was founded in 1113 by William de Glanville for Cluniac monks. It
became very famous, for there was preserved the most precious of relics,
a cross made of a portion, as once believed, of the very cross of Calvary.
No wonder that it possessed miraculous powers. According to Capgrave,
it possessed such virtues that nineteen blind persons Avere restored to
sight, and thirty-nine persons were raised from the dead by it. Believers
at a distance invoked it. " Helpe holy cross of Bromhohn,^' cried the
miller's wife^ awaking in sudden fright, as we read in Chaucer. Piers
Plowman, with quaint humor, sings —

And bid the Eood of Bromliolm
Bryug me out of Dette.

At the dissolution, this Priory and its adjacent estate were granted to
Thomas Wodehouse, whose descendants have ever since possessed the

At the end of a long Avail, we come to a gateway, a great pointed
arch, which has a porter's lodge on each side, and through it we pass to
the ruins of Bromhohn Priory. Within is a farmyard ; and there is the
Chapel and the east window, a grand, obtuse, empty arch. A narrow-
pointed window, with the mouldings still in place, appears in each side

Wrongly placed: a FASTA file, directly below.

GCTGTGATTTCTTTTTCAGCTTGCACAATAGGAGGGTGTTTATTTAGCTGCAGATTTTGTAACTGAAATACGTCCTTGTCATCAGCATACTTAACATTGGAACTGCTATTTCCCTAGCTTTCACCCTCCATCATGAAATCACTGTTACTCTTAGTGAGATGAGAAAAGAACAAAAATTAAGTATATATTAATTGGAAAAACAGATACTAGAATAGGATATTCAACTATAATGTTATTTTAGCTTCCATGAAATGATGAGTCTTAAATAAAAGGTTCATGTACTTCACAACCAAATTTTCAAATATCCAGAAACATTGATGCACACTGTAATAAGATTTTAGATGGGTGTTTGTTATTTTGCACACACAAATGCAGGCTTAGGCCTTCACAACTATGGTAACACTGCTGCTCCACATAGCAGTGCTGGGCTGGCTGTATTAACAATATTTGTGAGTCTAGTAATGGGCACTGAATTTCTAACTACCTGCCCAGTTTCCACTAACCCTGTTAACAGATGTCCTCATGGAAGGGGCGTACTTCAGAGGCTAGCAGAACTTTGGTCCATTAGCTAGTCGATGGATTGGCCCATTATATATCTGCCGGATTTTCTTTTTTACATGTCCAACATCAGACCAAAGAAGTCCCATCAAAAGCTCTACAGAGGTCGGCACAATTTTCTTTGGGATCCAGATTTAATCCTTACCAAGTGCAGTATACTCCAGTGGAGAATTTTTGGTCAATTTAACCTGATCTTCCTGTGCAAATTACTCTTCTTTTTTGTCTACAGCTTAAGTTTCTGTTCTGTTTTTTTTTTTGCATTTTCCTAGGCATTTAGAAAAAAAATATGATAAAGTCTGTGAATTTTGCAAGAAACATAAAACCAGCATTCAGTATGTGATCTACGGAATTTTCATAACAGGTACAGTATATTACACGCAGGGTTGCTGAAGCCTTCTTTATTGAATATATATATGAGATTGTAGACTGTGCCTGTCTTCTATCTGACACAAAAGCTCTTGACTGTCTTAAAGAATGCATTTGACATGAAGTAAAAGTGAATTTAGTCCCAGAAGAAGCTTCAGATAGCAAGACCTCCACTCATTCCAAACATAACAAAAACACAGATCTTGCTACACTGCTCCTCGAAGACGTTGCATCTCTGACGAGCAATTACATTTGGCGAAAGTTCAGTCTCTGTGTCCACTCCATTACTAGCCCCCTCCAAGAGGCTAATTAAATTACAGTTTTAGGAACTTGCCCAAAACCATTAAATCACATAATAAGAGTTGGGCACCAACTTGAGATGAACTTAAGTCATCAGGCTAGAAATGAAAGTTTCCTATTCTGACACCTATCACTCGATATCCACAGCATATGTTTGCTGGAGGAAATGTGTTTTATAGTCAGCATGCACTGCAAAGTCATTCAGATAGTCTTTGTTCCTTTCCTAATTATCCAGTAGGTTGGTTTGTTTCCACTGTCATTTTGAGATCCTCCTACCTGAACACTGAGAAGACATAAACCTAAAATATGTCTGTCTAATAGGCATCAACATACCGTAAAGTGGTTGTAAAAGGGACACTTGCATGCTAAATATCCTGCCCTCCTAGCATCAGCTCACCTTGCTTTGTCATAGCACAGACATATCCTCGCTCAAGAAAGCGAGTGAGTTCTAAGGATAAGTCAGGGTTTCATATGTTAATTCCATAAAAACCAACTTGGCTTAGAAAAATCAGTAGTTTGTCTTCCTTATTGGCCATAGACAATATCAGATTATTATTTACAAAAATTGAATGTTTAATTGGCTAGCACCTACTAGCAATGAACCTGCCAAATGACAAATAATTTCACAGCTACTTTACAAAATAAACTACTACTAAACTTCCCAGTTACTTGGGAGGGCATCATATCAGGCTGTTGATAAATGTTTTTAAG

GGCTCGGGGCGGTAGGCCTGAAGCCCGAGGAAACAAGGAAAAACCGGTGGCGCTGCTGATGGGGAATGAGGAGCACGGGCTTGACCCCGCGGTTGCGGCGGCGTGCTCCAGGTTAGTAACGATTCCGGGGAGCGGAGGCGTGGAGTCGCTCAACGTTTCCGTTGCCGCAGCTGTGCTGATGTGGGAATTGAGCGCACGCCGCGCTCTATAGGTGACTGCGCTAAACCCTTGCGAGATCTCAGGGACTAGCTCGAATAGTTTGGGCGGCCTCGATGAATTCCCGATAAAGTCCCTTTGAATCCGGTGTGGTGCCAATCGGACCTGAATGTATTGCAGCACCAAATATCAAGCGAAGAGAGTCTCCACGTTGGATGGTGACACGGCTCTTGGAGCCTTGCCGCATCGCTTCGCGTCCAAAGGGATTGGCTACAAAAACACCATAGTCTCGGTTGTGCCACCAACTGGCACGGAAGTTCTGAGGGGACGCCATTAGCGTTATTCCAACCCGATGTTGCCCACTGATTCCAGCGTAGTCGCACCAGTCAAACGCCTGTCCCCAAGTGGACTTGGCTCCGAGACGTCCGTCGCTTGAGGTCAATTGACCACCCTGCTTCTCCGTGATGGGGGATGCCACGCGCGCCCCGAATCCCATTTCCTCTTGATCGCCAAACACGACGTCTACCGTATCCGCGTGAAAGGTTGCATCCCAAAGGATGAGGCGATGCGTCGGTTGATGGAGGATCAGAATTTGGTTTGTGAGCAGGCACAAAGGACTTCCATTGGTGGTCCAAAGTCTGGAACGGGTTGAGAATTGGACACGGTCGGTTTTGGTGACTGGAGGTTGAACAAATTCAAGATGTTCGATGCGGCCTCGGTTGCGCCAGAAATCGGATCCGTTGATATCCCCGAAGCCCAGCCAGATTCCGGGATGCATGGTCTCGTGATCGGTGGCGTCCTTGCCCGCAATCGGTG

wall and recesses to match. The charm of the old gray stones is enhanced
by the masses of ivy that cling thereon, forming great curtains with frieze
and cornice ; and in the north-east corner rises a thick stem that looks
like a beautifully-twisted column. The refectory is similarly adorned ;
but there is a want of harmony between these combinations of masonry
and foliage, and stacks of old timber leaning against the walls, and carts
and waggons, and big hay ricks, and beds of nettles. The two great
barns still stand to testify that goodly harvests were reaped in the olden
time from the Priory fields. And the gatehouse remains, showing-
Norman and pointed arches, with good capitals to the shafts and deep
window recesses all lapsed into base uses — a shelter for rubbish and



lumber. The roof was blown off by a Whitsuntide gale, and has not been
replaced. It is apparent that what is bad now may become worse from
want of care. Surely something should be done to preserve such relics
of antiquity, for worse than flame, or steel, or ages slow, are the destroy-